New Delhi: Raghunath D Medge, President, Mumbai Dabbawalas Association and Gangaram Talekar, Secretary, Dabbawalas Association have reason to beam with pride. From ubiquitious beginnings where they started with a handful of clients, filling a nascent need amongst middle class office goers, today they are a full fledged Six Sigma company, which is emerging as a preferred case study in leading B-schools across the country.
The International School of Business & Media, Noida organized a seminar “The Journey from 100 to 6’ inviting them to share the experiences of their long and eventful journey with students and staff of ISBM and several other B-schools.
“Mumbai’s Tiffin box-carriers are providing lessons to corporate India on leadership and efficiency. People study business books and then practice. Ours is the reverse. We practiced first and have now become case studies.” said Raghunath Medge, addressing an enthusiastic batch of stduents.
Atul Sinha, Director of ISBM, Noida said that they chose the Mumbai Dabbawallas to come and make a presentation because they felt that the students would be able to relate to their dreams and growth chart as also set aspirational goals for themselves. Specifically theirs was a classic case of success in implementing principles of supply chain management.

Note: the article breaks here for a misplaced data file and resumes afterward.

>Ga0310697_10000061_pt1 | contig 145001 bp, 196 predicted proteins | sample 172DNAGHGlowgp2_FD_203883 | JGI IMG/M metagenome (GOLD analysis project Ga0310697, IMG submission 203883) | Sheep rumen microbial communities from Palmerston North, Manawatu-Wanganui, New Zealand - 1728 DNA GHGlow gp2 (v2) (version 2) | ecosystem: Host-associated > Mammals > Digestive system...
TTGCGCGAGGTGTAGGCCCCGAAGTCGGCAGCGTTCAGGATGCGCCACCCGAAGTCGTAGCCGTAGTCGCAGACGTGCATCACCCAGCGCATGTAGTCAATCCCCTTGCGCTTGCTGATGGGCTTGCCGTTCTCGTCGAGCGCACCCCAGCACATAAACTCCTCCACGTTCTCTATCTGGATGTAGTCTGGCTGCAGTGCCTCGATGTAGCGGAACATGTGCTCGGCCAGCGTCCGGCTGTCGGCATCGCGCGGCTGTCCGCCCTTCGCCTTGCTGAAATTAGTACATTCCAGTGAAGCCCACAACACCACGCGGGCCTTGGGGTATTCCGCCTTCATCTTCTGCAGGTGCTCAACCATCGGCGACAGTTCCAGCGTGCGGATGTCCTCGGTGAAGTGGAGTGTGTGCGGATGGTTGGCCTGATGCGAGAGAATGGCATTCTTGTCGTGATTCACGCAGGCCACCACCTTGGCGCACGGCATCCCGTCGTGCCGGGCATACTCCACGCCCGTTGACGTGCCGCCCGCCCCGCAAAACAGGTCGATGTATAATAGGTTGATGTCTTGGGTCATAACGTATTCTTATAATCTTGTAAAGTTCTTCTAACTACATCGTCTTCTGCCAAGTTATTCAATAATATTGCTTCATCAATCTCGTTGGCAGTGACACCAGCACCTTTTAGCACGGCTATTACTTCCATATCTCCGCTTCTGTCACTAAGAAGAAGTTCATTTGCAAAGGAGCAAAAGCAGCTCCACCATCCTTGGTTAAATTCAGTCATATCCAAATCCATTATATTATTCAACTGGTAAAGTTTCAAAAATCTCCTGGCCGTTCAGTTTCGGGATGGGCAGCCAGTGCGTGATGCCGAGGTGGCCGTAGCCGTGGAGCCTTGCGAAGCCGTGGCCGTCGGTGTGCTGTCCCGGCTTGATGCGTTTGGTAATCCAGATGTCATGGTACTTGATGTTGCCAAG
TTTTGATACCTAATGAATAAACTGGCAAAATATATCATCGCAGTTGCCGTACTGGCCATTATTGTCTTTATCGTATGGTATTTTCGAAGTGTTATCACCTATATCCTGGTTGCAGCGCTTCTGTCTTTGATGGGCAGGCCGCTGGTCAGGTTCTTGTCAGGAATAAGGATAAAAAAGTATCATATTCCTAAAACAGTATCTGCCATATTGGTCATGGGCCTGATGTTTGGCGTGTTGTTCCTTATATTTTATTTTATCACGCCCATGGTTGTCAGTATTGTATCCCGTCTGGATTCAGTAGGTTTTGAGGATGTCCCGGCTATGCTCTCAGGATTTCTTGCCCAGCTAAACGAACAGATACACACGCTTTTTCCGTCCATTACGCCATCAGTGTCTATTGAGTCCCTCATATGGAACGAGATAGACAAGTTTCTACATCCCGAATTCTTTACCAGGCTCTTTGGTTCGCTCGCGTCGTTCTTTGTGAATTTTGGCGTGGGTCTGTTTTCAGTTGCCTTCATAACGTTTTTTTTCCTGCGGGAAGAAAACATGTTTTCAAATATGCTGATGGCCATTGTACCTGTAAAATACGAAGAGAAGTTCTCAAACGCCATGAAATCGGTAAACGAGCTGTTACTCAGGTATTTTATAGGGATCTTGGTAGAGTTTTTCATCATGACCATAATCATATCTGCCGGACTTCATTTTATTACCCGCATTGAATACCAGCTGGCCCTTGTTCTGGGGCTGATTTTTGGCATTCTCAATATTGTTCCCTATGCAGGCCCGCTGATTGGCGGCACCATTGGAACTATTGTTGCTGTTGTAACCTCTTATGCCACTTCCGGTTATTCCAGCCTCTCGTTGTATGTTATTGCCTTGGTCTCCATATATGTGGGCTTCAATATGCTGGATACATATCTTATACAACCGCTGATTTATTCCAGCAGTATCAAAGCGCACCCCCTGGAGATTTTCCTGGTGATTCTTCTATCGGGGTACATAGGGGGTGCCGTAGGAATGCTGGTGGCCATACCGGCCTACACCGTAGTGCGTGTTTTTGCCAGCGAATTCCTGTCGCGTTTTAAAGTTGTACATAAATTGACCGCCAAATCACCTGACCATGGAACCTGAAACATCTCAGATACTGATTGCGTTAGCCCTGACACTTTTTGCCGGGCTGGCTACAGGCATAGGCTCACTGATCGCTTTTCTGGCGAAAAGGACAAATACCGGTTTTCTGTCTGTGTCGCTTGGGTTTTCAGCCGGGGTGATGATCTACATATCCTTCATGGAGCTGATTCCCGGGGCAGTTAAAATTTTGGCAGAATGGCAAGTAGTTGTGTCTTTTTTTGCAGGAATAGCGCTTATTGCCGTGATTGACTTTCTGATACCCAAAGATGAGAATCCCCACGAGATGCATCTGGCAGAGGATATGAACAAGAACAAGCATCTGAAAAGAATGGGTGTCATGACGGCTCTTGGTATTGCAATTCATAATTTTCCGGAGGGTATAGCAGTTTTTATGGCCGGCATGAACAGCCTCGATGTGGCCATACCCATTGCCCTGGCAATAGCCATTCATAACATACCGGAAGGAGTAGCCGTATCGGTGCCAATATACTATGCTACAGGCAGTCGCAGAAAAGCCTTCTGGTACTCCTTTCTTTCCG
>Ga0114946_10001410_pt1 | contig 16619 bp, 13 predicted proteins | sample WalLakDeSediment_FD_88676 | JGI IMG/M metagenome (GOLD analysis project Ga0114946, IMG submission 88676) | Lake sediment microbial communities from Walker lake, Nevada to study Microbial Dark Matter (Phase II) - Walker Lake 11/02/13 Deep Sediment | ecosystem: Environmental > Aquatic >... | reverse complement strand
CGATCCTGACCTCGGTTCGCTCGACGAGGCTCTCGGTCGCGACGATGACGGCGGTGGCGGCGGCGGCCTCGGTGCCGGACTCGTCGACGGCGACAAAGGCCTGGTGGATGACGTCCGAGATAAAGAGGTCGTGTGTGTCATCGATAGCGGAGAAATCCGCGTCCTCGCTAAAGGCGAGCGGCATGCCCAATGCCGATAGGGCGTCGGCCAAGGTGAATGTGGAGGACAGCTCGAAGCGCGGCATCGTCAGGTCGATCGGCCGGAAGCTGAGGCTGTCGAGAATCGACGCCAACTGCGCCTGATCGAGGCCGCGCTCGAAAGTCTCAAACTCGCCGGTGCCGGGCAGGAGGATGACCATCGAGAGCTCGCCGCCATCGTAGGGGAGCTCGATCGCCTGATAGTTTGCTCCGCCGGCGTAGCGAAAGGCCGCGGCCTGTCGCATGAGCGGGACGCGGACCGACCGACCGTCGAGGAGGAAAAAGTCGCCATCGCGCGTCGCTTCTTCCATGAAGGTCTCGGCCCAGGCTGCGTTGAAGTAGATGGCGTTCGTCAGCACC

With logistics becoming more and more a top management issue, inviting the dabbawalas to interact with students was in a sense, a part of the business school’s endeavour to provide lessons on time management which is the pivotal part of strategic preparedness across various sectors.
How it all started
The dabbawallahs date back to late 19th century when Bombay’s rapidly growing population needed feeding at work. More than a century later Mumbai’s middle classes still prefer their chapattis cooked at home supplied at the right time and place by the most indigenous distribution systems in the world.
The self-employed dabbawallahs, each a small-scale entrepreneur, work in groups of four in a sort of multiple relay ensuring door-to-door delivery. The aluminum boxes in which each lunch is carried, are sorted according to their destination and loaded onto the local trains. But the system has aged well.
Supply chain model
Forbes magazine recently awarded it a six-sigma performance rating, which ranks the dabbahwallahs alongside the likes of GE and Motorola in terms of efficiency and quality of service. 175,000 boxes are transported every day, it has to go to the right person, it has to start from a point of origination, go through transshipment in the infrastructure which is the public infrastructure in the trains of Mumbai in all seasons including the monsoon and it has to arrive on time in the right place in the right box.
Many of the dabbawallahs are semi-literate, and in a city in which many observe religious dietary rules an errant delivery could easily cause offence. To get over that, each tiffin box is colour-coded and marked with simple acronyms such as ‘HO’ for hospital according to its final destination. There’s nothing new or complicated in this supply chain model, which works much like a courier company.
Low capital, high efficiency
What make it unique is its low capital intensity and its price performance relationship. The tiffin box carriers rely almost entirely on local trains, benefiting from an extensive and reliable train network. Costs are low, as are wages, and that keeps the price down. It’s just 3,000 rupees a month for the service.